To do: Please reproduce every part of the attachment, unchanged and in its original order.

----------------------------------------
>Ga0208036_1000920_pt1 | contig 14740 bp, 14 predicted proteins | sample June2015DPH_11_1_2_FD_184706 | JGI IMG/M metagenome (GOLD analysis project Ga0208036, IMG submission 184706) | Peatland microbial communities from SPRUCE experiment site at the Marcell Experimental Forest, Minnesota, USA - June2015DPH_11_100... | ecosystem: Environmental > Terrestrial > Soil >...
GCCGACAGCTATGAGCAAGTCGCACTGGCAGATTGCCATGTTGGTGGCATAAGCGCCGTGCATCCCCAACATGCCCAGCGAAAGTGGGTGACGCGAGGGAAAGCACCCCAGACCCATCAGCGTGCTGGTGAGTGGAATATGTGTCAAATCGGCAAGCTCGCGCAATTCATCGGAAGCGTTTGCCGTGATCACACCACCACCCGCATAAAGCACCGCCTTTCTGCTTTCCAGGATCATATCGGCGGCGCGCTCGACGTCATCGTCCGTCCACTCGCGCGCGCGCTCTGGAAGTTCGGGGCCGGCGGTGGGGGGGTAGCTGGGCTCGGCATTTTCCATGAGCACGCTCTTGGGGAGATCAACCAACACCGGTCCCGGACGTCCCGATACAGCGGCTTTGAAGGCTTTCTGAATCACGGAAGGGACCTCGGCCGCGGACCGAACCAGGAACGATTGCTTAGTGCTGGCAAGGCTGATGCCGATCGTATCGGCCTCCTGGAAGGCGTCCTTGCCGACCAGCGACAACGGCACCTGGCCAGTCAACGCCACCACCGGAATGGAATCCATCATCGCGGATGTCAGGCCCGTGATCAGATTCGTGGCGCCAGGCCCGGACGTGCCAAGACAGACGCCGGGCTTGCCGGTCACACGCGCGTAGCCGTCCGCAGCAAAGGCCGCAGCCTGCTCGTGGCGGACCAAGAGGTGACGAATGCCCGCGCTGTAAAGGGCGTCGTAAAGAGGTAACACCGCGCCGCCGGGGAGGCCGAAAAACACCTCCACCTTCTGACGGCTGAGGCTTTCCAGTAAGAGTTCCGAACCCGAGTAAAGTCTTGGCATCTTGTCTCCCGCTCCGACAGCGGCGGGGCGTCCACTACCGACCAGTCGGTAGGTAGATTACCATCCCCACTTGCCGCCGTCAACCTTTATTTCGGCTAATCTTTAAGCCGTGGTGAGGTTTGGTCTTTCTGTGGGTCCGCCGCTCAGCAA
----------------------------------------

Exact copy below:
>Ga0208036_1000920_pt1 | contig 14740 bp, 14 predicted proteins | sample June2015DPH_11_1_2_FD_184706 | JGI IMG/M metagenome (GOLD analysis project Ga0208036, IMG submission 184706) | Peatland microbial communities from SPRUCE experiment site at the Marcell Experimental Forest, Minnesota, USA - June2015DPH_11_100... | ecosystem: Environmental > Terrestrial > Soil >...
GCCGACAGCTATGAGCAAGTCGCACTGGCAGATTGCCATGTTGGTGGCATAAGCGCCGTGCATCCCCAACATGCCCAGCGAAAGTGGGTGACGCGAGGGAAAGCACCCCAGACCCATCAGCGTGCTGGTGAGTGGAATATGTGTCAAATCGGCAAGCTCGCGCAATTCATCGGAAGCGTTTGCCGTGATCACACCACCACCCGCATAAAGCACCGCCTTTCTGCTTTCCAGGATCATATCGGCGGCGCGCTCGACGTCATCGTCCGTCCACTCGCGCGCGCGCTCTGGAAGTTCGGGGCCGGCGGTGGGGGGGTAGCTGGGCTCGGCATTTTCCATGAGCACGCTCTTGGGGAGATCAACCAACACCGGTCCCGGACGTCCCGATACAGCGGCTTTGAAGGCTTTCTGAATCACGGAAGGGACCTCGGCCGCGGACCGAACCAGGAACGATTGCTTAGTGCTGGCAAGGCTGATGCCGATCGTATCGGCCTCCTGGAAGGCGTCCTTGCCGACCAGCGACAACGGCACCTGGCCAGTCAACGCCACCACCGGAATGGAATCCATCATCGCGGATGTCAGGCCCGTGATCAGATTCGTGGCGCCAGGCCCGGACGTGCCAAGACAGACGCCGGGCTTGCCGGTCACACGCGCGTAGCCGTCCGCAGCAAAGGCCGCAGCCTGCTCGTGGCGGACCAAGAGGTGACGAATGCCCGCGCTGTAAAGGGCGTCGTAAAGAGGTAACACCGCGCCGCCGGGGAGGCCGAAAAACACCTCCACCTTCTGACGGCTGAGGCTTTCCAGTAAGAGTTCCGAACCCGAGTAAAGTCTTGGCATCTTGTCTCCCGCTCCGACAGCGGCGGGGCGTCCACTACCGACCAGTCGGTAGGTAGATTACCATCCCCACTTGCCGCCGTCAACCTTTATTTCGGCTAATCTTTAAGCCGTGGTGAGGTTTGGTCTTTCTGTGGGTCCGCCGCTCAGCAA